Yakimali’s Gift, a historical romance for ages 12 and older.
In 1775 New Spain, on a journey from Mexico to California, 15-year-old Fernanda Marquina, half Spanish and half Pima Indian, will discover not only romance, but truths that will change the way she sees her ancestry, her family, and herself.
Scroll down to read the full synopsis. Read an excerpt. View the trailer. Read reviews.
PURCHASE: Email me for signed copies, Amazon, Barnes & Noble and Kobo, and at Bookshop Santa Cruz, Kelly’s Books in Watsonville, CA, Books Inc. in San Francisco, IndieBound, and Walmart eBook, Walmart Paperback
SCHOOL and LIBRARY PURCHASES: Ingram Book Company
Fernanda is interviewed on the History Imagined blog!
YAKIMALI’S GIFT is the recipient of numerous AWARDS:
GOLD MEDAL and SEAL OF APPROVAL from Literary Classics in the Cultural Issues, YA category! From their review: “Well researched and beautifully told, Yakamali’s Gift is a literary treasure. Rich in culture, and resplendent with vivid depictions of the arduous trek embarked upon by these spirited travelers, Yakimali’s Giftis sure to be loved by readers young and old. Recommended for home and school libraries.”
RONE Award (Reward of Novel Excellence) Honorable Mention in the Young Adult category. From their review: “Yakimali’s Gift shines light on a little-known part of history and invites the reader to experience it first-hand.”
BooksAndAuthor 2015 Book of the Year Teens/Historical/Romance
Yakimali’s Gift was a Finalist in the prestigious Dante Rossetti Awards for Young Adult Fiction.
Historical Novel Society: “Covella’s extensive research into the culture and society of the Spanish-settled New World is worked seamlessly into a very human story.”
Let me sign your eBook! Go to my Authorgraph page and select “Request Authorgraph.”
For a signed paperback, contact me!
For other information, see Historical Info, Author Notes and Bibliography.
It’s 1775 in Mexico, New Spain, and 15-year-old Fernanda Marquina, half Pima Indian and half Spanish, can’t seem to live up to her mother’s expectations or fit into the limited female roles of her culture. While she tends her garden, matches wits with buyers and sellers at the weekly market, and avoids Mama’s lectures and the demands of Nicolas, the handsome soldier pursuing her, Fernanda grabs any opportunity to ride the horses she loves, racing across the desert, dreaming of adventure in faraway lands.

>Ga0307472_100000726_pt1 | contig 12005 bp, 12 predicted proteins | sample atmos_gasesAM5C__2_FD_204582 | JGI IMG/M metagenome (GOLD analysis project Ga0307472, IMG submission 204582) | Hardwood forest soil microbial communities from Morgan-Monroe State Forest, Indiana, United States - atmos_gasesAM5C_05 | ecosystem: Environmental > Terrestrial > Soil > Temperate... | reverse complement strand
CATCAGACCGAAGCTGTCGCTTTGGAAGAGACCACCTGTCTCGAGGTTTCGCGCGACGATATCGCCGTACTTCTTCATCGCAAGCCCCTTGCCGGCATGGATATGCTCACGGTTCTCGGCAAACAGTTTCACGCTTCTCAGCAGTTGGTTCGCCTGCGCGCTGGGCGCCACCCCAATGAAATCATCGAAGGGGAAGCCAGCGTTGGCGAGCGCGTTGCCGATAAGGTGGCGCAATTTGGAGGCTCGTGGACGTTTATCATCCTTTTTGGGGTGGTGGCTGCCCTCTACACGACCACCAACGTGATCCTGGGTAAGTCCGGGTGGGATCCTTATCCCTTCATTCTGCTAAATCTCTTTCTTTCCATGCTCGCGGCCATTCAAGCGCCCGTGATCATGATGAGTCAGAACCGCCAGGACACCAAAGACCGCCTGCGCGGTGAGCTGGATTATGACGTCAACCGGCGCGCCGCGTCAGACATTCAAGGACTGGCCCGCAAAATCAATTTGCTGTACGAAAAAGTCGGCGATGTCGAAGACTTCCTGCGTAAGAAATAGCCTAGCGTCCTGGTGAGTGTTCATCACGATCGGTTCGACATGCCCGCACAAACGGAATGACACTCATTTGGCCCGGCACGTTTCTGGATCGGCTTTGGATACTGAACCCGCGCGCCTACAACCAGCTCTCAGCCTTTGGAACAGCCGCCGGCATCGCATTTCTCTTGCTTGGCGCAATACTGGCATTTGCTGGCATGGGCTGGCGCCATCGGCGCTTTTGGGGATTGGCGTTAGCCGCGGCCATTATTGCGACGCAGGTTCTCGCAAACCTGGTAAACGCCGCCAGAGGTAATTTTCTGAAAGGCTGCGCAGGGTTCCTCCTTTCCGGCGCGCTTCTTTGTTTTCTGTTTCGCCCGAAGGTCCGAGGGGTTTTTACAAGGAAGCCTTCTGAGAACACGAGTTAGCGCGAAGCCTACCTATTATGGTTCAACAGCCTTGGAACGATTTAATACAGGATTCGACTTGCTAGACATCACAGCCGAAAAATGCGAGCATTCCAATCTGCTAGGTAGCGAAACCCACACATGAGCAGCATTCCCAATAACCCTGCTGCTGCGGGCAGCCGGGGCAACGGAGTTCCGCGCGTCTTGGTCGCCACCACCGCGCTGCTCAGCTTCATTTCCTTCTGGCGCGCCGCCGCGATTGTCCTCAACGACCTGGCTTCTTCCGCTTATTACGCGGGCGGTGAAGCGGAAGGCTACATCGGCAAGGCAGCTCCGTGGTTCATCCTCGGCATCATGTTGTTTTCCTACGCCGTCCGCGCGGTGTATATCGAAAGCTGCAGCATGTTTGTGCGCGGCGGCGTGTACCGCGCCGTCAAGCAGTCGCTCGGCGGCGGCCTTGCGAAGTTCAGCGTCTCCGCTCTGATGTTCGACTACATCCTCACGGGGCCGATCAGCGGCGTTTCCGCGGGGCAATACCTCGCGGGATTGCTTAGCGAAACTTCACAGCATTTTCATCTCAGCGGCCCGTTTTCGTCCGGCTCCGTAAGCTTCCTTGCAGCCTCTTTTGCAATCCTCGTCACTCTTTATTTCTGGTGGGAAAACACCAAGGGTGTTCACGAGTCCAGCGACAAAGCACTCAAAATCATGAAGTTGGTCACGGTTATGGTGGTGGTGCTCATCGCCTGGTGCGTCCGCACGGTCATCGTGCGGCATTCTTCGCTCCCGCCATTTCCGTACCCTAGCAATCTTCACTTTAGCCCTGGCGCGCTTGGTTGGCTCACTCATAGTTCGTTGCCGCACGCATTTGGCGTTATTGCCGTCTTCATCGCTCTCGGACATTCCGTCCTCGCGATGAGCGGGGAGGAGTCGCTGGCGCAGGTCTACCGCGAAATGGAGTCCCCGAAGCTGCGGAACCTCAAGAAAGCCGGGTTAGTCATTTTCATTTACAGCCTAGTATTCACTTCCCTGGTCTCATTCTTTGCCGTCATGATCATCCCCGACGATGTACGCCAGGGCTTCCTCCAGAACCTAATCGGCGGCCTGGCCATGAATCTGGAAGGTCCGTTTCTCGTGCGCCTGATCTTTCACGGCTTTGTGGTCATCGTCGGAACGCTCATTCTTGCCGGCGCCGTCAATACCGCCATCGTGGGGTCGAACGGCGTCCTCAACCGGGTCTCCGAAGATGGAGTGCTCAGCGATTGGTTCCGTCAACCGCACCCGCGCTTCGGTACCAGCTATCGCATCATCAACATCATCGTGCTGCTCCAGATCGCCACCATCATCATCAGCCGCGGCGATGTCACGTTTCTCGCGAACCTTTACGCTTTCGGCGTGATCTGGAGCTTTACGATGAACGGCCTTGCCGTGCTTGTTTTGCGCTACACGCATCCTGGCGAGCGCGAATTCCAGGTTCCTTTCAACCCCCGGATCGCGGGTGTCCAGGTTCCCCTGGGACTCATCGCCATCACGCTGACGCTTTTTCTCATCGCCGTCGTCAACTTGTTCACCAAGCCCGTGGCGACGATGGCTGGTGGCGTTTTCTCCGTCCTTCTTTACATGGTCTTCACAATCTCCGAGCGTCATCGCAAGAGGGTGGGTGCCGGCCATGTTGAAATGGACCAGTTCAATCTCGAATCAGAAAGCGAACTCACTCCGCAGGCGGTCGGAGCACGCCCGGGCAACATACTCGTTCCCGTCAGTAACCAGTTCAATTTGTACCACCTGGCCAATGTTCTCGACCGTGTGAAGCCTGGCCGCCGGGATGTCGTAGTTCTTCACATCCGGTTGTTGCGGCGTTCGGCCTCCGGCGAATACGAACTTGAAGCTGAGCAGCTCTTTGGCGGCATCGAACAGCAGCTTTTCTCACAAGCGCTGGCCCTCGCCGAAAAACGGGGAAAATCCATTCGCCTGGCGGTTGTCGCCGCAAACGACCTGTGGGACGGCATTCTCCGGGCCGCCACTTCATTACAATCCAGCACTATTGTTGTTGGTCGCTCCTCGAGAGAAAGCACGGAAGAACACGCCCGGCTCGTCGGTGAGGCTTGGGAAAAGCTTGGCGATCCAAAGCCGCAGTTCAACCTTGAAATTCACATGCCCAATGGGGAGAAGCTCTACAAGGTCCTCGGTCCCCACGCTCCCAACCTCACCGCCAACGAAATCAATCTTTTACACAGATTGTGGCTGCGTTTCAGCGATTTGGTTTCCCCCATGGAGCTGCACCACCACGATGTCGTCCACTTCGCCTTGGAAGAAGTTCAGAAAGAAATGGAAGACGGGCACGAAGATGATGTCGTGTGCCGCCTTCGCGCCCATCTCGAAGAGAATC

But when a tragic accident presents her with the adventure she longed for, it’s at a greater cost than she could have ever imagined. With her family, Fernanda joins Juan Bautista de Anza’s historic colonization expedition to California.
On the arduous four-month journey, Fernanda makes friends with Feliciana, the young widow Fernanda can entrust with her deepest thoughts; Gloria, who becomes the sister Fernanda always wished for; and Gloria’s handsome brother Miguel, gentle one moment, angry the next and, like Fernanda, a mestizo–half Indian and half Spanish. As Fernanda penetrates Miguel’s layers of hidden feelings, she’s torn between him and Nicolas, who has joined the journey in the ranks of Anza’s soldiers and whose plans include marrying Fernanda when they reach California.
But propelling Fernanda along the journey is her search for Mama’s Pima Indian past, a past Mama refused to talk about, a past with secrets that Fernanda is determined to learn. The truths she discovers will change the way she sees her ancestry, her family, and herself.
Fernanda’s story is one of discovery: her place in the Spanish world and in the Pima Indian world, her views on race and religion, her connection to family. And as a teenage girl curious about love and romantic relationships, she discovers that on her journey as well.